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Gangs of New York
Film Review by Gregory Christiano
whole territory is a fist.  I can turn it against you.”  Tweed gets the picture.
The backdrop of the Civil War adds to the tension of an already explosive city.  The government makes every effort to recruit more soldiers.  The Conscription Act had just been passed in January of 1863 to fill the depleted ranks of the Union Army.  The military was hard at work recruiting immigrants right off the boat with a promise of instant citizenship in exchange for military service.  Recruiters were on the docks greeting the new arrivals at tables set up for enlistment.  Recruiter: “That document makes you a citizen.  This one makes you a private in the Union Army.  Now go fight for your country.”  While newly enlisted privates boarded the transport ships in the harbor, coffins of fallen soldiers were being off-loaded onto the docks.  The draft act favored those who had $300 to buy their way out of service.  This left the poor and middle class with no alternative but to
be called up.  This situation sets the final stage of the story.
When Amsterdam’s true identity is revealed, a showdown with Bill is inevitable.  The young Vallon rallies his forces and resurrects the disbanded Dead Rabbits to face the Butcher for supremacy of the Five Points.  As the inescapable final battle approaches the already volatile city heats up and a riot breaks out on July 13th in front of the draft office on the morning of the lottery.  The mobs ransack the city, setting fires to buildings, looting, torturing and lynching blacks and wealthy New Yorkers.  Anarchy ruled for four days.  Troops and warships had to be summoned to help the overburdened police restore order. The film takes us deep into the fabric of the neighborhood, the lost history and what life was like in those years.  It is truly an epic tale in the tradition of Homer mixed with Christian mythology and Dickensian darkness.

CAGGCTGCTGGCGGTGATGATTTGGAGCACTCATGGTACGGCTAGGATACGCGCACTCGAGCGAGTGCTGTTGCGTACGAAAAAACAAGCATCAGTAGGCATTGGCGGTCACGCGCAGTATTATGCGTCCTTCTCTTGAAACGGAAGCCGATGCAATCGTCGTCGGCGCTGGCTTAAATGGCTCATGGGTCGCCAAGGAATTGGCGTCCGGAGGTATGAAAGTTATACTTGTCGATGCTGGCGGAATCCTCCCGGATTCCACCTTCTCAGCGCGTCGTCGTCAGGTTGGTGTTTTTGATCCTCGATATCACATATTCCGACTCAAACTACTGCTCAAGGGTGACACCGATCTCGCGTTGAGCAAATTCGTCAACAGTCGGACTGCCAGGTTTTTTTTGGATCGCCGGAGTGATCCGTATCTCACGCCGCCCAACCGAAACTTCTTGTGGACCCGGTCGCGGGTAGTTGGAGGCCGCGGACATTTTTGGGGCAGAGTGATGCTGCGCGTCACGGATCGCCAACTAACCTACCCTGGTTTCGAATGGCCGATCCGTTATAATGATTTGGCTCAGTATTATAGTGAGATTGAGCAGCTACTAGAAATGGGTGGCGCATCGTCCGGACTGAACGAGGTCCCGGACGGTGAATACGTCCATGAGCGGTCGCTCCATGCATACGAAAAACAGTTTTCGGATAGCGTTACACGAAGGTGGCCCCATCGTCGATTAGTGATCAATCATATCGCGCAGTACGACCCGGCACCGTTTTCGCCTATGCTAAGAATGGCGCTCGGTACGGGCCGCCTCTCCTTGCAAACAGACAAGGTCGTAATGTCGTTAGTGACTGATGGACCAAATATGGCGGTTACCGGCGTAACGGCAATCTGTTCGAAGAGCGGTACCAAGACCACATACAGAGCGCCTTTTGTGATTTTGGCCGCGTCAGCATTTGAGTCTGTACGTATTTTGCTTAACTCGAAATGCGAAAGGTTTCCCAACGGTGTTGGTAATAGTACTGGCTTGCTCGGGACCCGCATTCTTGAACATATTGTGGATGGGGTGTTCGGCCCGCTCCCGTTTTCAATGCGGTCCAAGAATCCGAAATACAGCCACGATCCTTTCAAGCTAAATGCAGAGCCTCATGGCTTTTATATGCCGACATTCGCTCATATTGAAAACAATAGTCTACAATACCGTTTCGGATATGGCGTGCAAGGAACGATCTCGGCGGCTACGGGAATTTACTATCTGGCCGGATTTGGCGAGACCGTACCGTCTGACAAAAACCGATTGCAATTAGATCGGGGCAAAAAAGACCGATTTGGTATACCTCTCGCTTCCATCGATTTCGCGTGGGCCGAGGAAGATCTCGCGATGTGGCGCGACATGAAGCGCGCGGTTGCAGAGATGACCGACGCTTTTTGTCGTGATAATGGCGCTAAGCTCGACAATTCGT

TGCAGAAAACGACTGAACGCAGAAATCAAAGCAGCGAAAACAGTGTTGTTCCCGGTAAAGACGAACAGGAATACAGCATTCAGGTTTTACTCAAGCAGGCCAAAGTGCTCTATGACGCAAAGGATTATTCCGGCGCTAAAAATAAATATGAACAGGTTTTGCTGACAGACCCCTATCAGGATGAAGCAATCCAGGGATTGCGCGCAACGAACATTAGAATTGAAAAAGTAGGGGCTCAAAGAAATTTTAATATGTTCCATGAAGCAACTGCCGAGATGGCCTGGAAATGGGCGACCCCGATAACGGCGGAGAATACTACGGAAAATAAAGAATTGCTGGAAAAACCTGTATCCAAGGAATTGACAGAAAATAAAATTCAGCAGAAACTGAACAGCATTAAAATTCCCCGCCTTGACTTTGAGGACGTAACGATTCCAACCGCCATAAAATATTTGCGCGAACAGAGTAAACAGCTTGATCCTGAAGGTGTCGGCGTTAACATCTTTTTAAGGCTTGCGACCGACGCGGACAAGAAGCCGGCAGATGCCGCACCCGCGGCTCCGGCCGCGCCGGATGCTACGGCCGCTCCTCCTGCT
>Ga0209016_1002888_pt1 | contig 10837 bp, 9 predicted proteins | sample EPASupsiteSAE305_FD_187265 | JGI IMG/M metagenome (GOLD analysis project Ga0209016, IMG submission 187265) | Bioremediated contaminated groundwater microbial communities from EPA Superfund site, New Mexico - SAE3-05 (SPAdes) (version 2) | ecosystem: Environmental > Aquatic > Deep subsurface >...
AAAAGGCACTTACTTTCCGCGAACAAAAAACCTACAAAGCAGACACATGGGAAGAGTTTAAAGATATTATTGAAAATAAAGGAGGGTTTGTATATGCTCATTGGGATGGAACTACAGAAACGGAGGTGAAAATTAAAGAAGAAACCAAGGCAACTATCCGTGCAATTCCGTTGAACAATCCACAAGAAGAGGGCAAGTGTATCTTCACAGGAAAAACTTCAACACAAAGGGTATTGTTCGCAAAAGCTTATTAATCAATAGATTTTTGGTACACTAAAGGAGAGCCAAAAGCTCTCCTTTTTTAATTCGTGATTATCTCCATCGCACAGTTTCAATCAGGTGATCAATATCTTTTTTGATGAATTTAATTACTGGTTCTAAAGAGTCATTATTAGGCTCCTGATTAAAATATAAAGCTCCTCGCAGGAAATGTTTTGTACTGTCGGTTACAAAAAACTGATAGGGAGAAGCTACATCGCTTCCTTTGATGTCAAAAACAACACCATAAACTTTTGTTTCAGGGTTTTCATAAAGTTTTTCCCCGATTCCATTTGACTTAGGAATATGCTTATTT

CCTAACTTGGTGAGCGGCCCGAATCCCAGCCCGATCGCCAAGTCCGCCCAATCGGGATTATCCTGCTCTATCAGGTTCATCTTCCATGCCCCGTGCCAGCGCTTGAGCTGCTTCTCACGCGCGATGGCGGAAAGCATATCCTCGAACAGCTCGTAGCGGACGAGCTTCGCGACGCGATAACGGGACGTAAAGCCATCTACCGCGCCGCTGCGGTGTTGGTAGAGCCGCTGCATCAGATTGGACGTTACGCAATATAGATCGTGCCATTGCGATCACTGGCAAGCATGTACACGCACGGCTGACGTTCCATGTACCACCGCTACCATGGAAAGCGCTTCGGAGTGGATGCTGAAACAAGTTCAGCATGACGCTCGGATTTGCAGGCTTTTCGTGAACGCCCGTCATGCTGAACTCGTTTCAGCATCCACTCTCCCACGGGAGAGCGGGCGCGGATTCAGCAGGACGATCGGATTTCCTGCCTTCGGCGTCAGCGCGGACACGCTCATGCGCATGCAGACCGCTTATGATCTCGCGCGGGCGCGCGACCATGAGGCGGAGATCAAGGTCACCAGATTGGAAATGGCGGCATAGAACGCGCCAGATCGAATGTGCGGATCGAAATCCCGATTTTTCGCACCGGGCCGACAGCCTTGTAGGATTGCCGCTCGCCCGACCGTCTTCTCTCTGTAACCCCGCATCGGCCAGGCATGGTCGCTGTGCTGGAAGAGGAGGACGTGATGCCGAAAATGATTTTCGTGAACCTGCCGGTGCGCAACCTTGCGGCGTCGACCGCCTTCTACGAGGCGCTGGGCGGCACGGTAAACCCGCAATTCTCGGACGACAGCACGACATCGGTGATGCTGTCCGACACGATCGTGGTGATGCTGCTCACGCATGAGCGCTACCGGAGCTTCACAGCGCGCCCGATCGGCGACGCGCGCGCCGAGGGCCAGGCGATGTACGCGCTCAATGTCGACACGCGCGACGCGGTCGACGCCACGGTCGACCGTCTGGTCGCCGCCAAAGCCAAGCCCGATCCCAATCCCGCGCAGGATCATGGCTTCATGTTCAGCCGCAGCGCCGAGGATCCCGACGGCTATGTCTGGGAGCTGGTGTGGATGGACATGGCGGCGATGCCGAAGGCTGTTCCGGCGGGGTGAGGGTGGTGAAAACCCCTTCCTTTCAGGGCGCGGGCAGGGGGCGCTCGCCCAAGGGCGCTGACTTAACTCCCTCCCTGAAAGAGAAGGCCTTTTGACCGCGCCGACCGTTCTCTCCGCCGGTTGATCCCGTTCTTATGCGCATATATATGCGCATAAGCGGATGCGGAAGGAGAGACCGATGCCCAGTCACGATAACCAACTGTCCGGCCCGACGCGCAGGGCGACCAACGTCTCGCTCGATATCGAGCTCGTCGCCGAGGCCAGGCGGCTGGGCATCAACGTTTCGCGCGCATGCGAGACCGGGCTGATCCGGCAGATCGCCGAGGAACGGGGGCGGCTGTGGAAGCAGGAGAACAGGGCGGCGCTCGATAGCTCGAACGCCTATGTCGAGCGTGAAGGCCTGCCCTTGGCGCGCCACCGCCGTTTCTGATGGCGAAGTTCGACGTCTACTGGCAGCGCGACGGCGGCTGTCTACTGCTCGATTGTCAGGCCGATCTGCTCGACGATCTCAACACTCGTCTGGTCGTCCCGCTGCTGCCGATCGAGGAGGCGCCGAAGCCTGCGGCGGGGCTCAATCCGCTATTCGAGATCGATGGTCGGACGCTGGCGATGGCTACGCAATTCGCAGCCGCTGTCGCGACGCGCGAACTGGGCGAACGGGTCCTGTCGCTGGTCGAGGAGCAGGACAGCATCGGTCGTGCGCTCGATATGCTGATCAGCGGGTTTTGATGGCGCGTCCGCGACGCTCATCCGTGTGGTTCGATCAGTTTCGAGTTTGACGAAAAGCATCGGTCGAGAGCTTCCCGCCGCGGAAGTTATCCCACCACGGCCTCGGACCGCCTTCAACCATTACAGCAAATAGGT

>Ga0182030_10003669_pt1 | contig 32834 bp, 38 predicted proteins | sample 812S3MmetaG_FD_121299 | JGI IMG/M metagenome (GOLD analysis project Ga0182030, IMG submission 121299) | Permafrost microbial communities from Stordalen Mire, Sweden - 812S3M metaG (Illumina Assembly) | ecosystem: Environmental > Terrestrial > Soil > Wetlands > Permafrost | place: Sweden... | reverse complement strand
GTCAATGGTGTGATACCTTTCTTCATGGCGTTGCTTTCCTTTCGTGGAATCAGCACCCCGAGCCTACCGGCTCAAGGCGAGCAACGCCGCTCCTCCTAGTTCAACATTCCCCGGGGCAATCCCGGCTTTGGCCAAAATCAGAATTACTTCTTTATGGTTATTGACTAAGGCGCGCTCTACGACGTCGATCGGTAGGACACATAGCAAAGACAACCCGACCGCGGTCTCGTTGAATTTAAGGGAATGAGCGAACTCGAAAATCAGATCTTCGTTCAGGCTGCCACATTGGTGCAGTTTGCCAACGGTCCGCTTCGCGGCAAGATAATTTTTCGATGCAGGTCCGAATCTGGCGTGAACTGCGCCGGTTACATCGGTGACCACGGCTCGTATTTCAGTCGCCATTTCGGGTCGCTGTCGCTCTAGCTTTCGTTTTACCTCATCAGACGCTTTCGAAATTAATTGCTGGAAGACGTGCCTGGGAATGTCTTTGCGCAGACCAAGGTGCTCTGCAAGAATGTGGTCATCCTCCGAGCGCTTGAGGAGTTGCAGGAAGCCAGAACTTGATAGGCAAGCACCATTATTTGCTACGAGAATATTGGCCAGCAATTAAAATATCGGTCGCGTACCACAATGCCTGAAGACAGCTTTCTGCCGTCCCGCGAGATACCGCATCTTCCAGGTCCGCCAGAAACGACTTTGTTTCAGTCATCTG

Along the way Amsterdam meets pickpocket Jenny Everdeane (Cameron Diaz).  Her role is rather weak and incidental.  She is more of a love interest for Amsterdam than a vital part of the story.  Jenny was raised by Bill but soon falls in love with Leonardo.  There is no love triangle here as you might expect.  Instead Bill’s relationship with Jenny is merely perfunctory.  He has no interest at all.  Jenny becomes simply a plot device, a foil for the characters of Bill and Amsterdam to interact with each other.
William Marcy “Boss” Tweed is played brilliantly and with extra gusto by Jim Broadbent.  He is perfectly cast for the role by Ellen Lewis, the casting director.  Broadbent bears an uncanny resemblance to the real Tweed in both facial features and his portly stature.  Tweed is a likeable scoundrel whose interaction with Bill the Butcher and later with Amsterdam is one of flagrant corruption.  Here is corrupt urban politics at its best.  Tweed sees every shady endeavor as an opportunity for profit, relying on his motto “Fortune Favors the Bold.”  Where Bill sees immigrants as trespassers and stealing jobs, Tweed sees them as a potential voting block.  He bribes officials and local gang leaders.  He says “The appearance of the law must be upheld, especially when it’s being broken.”  But Bill the Butcher has most of the good lines.  He reminds Tweed who rules the Five Points…”Each of the Five Points is a finger, and when I close my hand the
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Bill the Butcher (Daniel Day-Lewis), backed by a few friends, adopts a menacing stance.
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